Broadcast Network. In this era of multichannel packages, why the heck can't NASCAR's broadcast partners find a channel to put the race on? I've seen "regularly scheduled programming" get bumped for baseball playoffs which may or may not involve teams that baseball fans may be interested in, so why not for NASCAR, which always includes all the teams NASCAR fans are interested in? If a race really can't be run or broadcast at night on Fox, they can turn the race over to corporate partner Speed Channel. Thanks to the strength of their stock car offerings, most serious NASCAR fans I know are subscribers. As for when ESPN is broadcasting, I have 8 versions of ESPN on my satellite, I'm sure they can find an open channel to broadcast a Sprint Cup race. And if NASCAR's broadcast partners are going to fight over contracts on material like they did when Turner Sports killed FOXSports.com's extended postrace broadcast, NASCAR needs to step in and make sure the fans can see the races or they might need to find new networks for the races. Seeing as how NASCAR is among the most watched sports events in America, I'm sure just the threat of looking elsewhere will be enough to put the current networks in a sharing mood.
Travel Time. Racing into the evening might put a strain on all those teams that have to get back to Charlotte and off to another track before Thursday. However, all of those teams are already staying in town much longer than anticipated for a Monday race and in yesterday's case many doing double duty had no problem sticking around for the Nationwide race Monday evening. And, after all, the races themselves are what they do all that prep work, traveling, and personal appearances for. What's the point of making just a few more hours for all that if it means running a race very few can watch live?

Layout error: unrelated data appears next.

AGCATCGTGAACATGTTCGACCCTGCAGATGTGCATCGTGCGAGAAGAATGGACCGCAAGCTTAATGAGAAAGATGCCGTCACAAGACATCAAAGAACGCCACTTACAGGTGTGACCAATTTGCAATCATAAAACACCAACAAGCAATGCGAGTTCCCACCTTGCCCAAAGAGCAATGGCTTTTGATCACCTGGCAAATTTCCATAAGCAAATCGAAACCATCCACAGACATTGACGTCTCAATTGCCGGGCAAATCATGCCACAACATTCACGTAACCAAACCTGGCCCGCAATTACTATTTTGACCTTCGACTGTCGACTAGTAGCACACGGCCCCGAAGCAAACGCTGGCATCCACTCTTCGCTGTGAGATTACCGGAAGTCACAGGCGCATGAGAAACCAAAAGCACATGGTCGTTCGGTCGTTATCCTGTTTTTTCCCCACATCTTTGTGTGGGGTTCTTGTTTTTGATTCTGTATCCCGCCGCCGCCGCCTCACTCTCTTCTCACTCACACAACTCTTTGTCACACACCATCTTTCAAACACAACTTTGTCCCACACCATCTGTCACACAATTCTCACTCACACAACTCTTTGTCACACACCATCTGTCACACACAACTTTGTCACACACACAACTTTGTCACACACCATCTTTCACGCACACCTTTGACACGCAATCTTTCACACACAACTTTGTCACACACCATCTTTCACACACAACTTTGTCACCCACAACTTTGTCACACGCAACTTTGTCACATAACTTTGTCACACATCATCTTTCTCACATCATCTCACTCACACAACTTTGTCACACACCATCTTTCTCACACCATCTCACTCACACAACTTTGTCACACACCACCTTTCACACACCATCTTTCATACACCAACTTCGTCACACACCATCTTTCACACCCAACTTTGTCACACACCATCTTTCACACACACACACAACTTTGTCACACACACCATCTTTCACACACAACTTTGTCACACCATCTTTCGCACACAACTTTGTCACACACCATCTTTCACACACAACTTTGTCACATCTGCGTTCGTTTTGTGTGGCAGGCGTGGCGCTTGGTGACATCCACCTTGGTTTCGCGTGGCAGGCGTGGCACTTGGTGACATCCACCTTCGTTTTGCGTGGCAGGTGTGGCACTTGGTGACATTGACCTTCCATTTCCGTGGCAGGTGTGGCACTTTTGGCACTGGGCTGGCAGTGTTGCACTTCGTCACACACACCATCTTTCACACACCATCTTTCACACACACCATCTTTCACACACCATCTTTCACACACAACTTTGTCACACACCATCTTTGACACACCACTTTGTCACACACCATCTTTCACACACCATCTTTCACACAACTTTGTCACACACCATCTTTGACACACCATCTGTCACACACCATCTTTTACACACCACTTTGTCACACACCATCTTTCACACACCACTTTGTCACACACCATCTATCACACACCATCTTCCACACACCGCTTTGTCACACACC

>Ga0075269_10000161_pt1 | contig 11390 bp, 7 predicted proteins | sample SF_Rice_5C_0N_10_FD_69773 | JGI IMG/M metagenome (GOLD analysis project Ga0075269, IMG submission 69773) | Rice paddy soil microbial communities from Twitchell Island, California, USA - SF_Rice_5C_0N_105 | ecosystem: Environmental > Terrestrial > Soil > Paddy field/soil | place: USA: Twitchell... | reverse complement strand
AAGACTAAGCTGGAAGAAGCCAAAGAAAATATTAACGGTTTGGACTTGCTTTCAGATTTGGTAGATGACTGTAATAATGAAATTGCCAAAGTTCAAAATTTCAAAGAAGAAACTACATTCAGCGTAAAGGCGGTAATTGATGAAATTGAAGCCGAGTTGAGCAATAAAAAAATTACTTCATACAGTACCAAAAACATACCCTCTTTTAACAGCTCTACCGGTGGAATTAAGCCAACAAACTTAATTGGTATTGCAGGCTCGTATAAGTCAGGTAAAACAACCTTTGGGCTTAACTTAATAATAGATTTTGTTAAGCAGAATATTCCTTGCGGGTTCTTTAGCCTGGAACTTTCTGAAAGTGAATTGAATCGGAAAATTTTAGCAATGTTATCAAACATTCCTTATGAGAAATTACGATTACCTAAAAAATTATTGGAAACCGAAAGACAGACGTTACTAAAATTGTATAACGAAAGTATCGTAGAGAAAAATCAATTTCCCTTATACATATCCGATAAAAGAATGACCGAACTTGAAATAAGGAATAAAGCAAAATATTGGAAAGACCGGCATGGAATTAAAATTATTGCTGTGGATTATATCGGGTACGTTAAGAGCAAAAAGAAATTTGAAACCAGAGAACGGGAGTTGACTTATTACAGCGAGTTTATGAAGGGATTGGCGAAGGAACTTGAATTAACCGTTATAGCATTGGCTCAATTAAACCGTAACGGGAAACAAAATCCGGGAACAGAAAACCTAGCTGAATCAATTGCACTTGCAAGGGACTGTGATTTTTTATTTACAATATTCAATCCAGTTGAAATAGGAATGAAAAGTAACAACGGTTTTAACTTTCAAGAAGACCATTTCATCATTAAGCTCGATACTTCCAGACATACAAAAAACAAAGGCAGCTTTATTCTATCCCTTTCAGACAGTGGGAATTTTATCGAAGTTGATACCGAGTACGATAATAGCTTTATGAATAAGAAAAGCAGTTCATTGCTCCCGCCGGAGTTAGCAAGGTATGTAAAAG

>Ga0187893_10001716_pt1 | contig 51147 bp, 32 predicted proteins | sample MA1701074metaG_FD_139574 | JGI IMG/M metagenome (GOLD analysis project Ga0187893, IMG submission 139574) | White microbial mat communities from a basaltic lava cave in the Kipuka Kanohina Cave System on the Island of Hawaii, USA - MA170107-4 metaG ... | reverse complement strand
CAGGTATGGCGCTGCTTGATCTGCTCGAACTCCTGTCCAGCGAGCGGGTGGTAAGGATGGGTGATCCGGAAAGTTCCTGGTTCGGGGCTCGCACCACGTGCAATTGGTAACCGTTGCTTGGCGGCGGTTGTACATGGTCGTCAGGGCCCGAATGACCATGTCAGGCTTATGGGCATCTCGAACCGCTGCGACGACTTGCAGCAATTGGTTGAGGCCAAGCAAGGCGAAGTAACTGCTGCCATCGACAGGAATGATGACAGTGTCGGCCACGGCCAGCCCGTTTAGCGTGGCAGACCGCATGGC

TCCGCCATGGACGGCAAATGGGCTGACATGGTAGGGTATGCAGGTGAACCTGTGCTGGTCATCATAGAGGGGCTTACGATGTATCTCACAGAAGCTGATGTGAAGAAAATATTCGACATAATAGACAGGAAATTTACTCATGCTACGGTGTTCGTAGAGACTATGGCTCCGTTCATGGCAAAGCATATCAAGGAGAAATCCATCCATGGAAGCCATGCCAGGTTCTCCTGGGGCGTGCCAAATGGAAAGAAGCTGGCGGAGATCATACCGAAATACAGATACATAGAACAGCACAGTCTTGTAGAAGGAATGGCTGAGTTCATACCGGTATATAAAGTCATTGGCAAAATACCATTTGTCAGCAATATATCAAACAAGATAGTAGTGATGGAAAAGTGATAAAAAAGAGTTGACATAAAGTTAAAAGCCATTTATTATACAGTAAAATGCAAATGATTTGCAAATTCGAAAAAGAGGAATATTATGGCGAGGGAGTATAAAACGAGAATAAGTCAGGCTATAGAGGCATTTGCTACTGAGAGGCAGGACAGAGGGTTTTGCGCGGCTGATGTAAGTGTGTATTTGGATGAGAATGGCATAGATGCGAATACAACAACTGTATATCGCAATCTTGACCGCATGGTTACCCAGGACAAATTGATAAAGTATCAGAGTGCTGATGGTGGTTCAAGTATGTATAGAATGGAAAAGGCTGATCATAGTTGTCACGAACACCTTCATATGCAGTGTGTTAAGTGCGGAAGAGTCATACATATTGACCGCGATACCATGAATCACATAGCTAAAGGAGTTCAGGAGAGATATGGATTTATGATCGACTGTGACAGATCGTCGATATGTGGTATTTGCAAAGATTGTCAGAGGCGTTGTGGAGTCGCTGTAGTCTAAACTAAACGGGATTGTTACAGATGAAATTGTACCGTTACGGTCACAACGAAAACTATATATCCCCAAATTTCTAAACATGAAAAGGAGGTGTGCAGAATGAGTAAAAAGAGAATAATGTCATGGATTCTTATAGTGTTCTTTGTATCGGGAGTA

They've Already Done It. NASCAR actually did run a night race on a Monday. Last night, as a matter of fact. Why the heck was the Nationwide race run when so many more people people could see it after working hours but not the Cup race?
Tires. Perhaps they ran the schedule they did yesterday because the Cup race was expected to be a day race and the Nationwide event was expected to be a night race, so they were keeping things in line for setups and tires. While I don't like to see Chad Knaus given any more ways to win races for Jimmie Johnson, I think that unless they're going to have an Indianapolis-style tire debacle they should just throw the challenge at the teams and let the best adapters win. It is, after all, part of the reason the finish of the Daytona 500 was as exciting as it was as they had to wait for track repairs to finish much later in the evening than had been expected when the green flag dropped.
Anything else? Is there another reason why NASCAR doesn't run Monday night races? I've searched and Googled and I can't seem to find a real reason as to why I've had to miss two points-paying Cup races out of 8 so far this year (and 2 out of the last 3). E-mail me at firstname.lastname@example.org and I'll respond to it here. CarsAndRacingStuff.com Racing
After a dismal Phoenix performance, CarsAndRacingStuff.com Racing surges ahead to the 61st percentile in Yahoo! Sports Fantasy Auto Racing, thanks in particular to Dale Earnhardt Jr. and Kurt Busch for their top 10 finishes. Seeing his performance improve, and seeing Talladega next on the schedule, I think I'm going to leave Dale Jr. on the active list. As for C Group I'm looking at Paul Menard and Scott Speed. If you're looking for an A Grouper that isn't wearing a Bowtie, remember that Greg Biffle did run 3rd at Daytona, the last restrictor plate race.
If you've got a team, join Fans of Random Lugnuts, group ID#28844, the password is lugnuts.